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GOP primary debate

Republican presidential candidates spar on Trump, abortion, Ukraine in first debate. Here’s how it unfolded.

Highlights from the first Republican presidential debate
Highlights from the first Republican presidential debate (Fox News).

Eight Republican presidential candidates took the stage stage in Milwaukee for the first debate of the primary race to be the party’s nominee, sparring over abortion, the economy, and support for Ukraine amid Russia’s invasion.

Donald Trump skipped the event in favor of an interview with Tucker Carlson that posted minutes before the debate began. Nearly all of the candidates said they would support him if he is the party’s nominee even if he is convicted in a court of law.

Here’s a look at how the two-hour event unfolded.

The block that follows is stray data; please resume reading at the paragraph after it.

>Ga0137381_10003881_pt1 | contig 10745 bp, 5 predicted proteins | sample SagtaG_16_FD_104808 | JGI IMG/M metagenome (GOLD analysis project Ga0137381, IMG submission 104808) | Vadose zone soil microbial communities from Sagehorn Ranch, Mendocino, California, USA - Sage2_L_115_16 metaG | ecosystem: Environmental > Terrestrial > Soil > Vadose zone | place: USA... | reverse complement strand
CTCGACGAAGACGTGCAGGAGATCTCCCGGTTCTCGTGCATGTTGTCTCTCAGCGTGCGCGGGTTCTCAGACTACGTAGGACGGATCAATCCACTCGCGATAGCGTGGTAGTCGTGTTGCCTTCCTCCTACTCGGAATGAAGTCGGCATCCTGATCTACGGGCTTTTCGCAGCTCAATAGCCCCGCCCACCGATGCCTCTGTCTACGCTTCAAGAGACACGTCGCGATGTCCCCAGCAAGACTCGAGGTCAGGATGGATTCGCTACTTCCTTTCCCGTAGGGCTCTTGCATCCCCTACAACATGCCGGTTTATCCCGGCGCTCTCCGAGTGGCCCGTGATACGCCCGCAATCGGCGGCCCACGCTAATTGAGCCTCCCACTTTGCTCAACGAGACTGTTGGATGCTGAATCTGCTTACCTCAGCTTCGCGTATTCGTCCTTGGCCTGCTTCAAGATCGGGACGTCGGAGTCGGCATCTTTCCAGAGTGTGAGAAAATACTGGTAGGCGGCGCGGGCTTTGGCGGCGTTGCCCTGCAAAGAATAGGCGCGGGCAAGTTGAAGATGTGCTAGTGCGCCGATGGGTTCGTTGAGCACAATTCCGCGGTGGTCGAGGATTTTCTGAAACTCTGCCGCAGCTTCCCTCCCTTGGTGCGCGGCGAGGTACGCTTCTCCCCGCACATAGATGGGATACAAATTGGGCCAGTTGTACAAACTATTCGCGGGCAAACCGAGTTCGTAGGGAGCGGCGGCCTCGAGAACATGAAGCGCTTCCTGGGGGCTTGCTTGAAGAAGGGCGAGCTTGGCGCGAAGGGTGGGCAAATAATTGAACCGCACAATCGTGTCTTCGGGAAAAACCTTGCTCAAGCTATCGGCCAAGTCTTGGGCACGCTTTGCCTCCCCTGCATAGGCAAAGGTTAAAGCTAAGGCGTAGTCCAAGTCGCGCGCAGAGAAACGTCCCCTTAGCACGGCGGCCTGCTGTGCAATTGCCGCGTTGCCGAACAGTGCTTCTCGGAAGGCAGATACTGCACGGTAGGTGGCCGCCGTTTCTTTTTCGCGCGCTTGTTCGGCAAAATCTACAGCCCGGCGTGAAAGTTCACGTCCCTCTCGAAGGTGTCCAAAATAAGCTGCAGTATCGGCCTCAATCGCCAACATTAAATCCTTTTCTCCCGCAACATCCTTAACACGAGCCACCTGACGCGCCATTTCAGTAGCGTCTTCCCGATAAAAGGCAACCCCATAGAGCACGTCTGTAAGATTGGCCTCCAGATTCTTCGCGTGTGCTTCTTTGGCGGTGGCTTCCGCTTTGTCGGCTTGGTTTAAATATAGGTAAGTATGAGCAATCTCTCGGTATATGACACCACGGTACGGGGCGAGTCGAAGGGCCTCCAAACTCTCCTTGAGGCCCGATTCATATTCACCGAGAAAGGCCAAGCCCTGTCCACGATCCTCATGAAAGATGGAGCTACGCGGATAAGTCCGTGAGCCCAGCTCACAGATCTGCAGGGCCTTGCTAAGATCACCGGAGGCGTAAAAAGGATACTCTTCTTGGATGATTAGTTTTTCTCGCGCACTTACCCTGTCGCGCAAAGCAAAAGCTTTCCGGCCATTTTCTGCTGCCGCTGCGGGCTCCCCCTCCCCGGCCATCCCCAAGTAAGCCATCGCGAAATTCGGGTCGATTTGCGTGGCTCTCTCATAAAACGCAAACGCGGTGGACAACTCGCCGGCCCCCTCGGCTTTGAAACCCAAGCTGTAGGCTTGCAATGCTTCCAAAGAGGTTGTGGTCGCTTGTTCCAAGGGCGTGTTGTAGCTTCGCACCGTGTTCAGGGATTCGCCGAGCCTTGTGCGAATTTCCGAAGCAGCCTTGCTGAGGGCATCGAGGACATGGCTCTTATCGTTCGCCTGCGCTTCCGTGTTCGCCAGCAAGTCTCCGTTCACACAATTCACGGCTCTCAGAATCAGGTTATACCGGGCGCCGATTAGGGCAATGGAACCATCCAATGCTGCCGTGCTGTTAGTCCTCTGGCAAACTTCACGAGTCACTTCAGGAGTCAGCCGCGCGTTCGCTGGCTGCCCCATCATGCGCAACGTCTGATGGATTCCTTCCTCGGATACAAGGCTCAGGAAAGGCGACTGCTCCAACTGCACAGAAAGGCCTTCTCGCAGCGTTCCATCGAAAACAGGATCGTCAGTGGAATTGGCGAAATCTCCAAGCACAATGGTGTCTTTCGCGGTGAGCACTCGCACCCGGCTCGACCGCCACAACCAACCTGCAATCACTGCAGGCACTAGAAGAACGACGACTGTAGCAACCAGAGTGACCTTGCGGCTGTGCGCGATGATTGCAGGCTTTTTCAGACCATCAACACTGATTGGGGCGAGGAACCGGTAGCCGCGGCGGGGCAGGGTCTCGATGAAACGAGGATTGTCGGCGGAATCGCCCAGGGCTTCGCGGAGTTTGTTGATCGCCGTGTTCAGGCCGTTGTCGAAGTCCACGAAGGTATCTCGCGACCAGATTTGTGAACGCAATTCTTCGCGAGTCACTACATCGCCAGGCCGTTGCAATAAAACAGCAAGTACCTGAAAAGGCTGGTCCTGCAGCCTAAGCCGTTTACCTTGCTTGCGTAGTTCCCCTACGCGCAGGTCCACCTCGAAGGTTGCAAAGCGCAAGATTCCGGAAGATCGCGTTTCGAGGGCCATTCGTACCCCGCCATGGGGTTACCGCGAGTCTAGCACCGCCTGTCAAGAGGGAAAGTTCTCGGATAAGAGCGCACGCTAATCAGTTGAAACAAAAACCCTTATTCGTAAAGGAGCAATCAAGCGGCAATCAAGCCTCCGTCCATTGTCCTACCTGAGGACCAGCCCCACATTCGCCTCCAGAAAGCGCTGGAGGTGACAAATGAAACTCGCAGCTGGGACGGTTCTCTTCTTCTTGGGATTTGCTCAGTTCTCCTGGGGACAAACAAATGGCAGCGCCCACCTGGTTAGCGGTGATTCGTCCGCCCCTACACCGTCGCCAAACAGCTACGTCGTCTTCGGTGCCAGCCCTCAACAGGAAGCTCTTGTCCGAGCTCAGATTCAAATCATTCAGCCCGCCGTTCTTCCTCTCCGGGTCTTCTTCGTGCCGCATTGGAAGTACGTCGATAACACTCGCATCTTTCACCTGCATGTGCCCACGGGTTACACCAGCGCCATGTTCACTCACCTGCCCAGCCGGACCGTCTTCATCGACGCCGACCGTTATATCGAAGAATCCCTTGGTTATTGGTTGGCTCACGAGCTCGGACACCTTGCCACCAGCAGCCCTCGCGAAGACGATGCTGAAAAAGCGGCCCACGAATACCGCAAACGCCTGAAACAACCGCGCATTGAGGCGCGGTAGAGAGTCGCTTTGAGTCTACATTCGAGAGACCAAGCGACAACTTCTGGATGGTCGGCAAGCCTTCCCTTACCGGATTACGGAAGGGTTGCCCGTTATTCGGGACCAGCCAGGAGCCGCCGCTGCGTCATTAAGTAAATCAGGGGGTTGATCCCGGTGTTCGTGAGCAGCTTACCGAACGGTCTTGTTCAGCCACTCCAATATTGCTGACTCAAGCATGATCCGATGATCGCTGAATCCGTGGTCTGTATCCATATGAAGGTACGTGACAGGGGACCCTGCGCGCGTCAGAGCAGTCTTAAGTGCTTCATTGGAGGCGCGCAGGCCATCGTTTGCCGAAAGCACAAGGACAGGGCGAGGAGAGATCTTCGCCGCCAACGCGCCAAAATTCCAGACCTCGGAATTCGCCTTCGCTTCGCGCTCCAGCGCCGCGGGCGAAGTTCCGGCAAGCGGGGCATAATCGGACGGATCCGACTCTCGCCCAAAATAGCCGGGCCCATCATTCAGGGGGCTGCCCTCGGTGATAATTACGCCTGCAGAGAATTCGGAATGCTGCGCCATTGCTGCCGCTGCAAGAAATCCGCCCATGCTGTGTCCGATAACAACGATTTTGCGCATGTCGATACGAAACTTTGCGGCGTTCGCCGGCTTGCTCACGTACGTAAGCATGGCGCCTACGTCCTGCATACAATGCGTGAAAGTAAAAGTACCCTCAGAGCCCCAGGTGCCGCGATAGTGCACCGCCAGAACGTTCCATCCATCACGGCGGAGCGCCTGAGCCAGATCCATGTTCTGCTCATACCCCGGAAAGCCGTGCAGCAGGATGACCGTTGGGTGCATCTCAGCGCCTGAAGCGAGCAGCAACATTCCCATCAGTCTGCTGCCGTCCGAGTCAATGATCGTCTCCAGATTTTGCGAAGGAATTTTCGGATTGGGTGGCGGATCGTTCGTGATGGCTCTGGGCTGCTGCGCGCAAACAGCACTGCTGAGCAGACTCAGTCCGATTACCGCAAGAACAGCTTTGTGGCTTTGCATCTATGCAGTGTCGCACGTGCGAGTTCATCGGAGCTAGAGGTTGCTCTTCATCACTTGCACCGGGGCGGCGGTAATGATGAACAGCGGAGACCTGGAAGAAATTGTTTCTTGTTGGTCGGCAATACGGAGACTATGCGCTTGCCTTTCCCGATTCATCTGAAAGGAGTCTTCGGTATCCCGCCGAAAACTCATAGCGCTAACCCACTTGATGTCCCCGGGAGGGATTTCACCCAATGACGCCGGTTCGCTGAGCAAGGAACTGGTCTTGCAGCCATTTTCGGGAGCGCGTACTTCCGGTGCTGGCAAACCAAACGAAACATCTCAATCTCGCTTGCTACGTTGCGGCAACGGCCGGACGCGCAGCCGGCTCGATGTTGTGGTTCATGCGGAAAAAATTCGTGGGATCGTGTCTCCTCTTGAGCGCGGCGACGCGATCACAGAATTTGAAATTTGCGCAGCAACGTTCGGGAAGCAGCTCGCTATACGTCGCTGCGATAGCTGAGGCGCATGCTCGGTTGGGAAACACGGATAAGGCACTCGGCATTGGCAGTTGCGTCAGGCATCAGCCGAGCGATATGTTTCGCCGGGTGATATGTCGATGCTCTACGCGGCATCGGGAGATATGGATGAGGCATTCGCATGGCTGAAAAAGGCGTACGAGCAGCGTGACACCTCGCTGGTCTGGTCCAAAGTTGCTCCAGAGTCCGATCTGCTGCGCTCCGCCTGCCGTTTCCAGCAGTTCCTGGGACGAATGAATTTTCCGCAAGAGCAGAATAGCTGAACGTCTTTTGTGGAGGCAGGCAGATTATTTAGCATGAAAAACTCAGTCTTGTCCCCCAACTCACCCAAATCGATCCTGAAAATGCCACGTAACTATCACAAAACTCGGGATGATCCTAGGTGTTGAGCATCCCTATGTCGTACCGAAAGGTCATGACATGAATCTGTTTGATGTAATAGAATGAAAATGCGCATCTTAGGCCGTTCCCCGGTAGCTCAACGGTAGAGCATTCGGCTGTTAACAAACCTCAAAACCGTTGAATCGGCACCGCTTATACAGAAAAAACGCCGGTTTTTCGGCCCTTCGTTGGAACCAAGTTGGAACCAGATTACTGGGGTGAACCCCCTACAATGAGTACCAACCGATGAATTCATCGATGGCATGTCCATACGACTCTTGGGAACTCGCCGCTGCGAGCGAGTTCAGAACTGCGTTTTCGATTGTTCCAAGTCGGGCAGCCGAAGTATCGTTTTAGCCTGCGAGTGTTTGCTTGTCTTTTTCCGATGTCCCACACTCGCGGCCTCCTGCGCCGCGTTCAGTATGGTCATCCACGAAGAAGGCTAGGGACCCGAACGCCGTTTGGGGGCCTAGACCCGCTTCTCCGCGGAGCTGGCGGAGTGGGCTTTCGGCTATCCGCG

Read more:


August 24, 2023


One day after debate, Trump will surrender in Georgia — 12:57 a.m.

By the Associated Press

Trump is set to surrender Thursday to authorities in Georgia on charges that he schemed to overturn the 2020 election in that state, a booking process expected to yield a historic first: a mug shot of a former American president.

Trump’s arrival follows a presidential debate featuring his leading rivals for the 2024 Republican nomination, a contest in which he remains the leading candidate despite accelerating legal troubles. His presence in the state, though likely brief, is expected to swipe the spotlight at least temporarily from his opponents in the aftermath of a debate in which other candidates sought to seize on Trump’s absence to elevate their own presidential prospects.

Read the full story.

Grading how each candidate did — 12:22 a.m.

By James Pindell, Globe Staff

While the debate contained some fiery moments, it was really a race for third place.

The stage featured governors, a US senator, and a former vice president, but Florida Governor Ron DeSantis may not have been wrong when he quipped beforehand that he was the only one, “not running to be vice president, I’m not running to be in the Cabinet, and I’m not running to be a contributor on cable news.”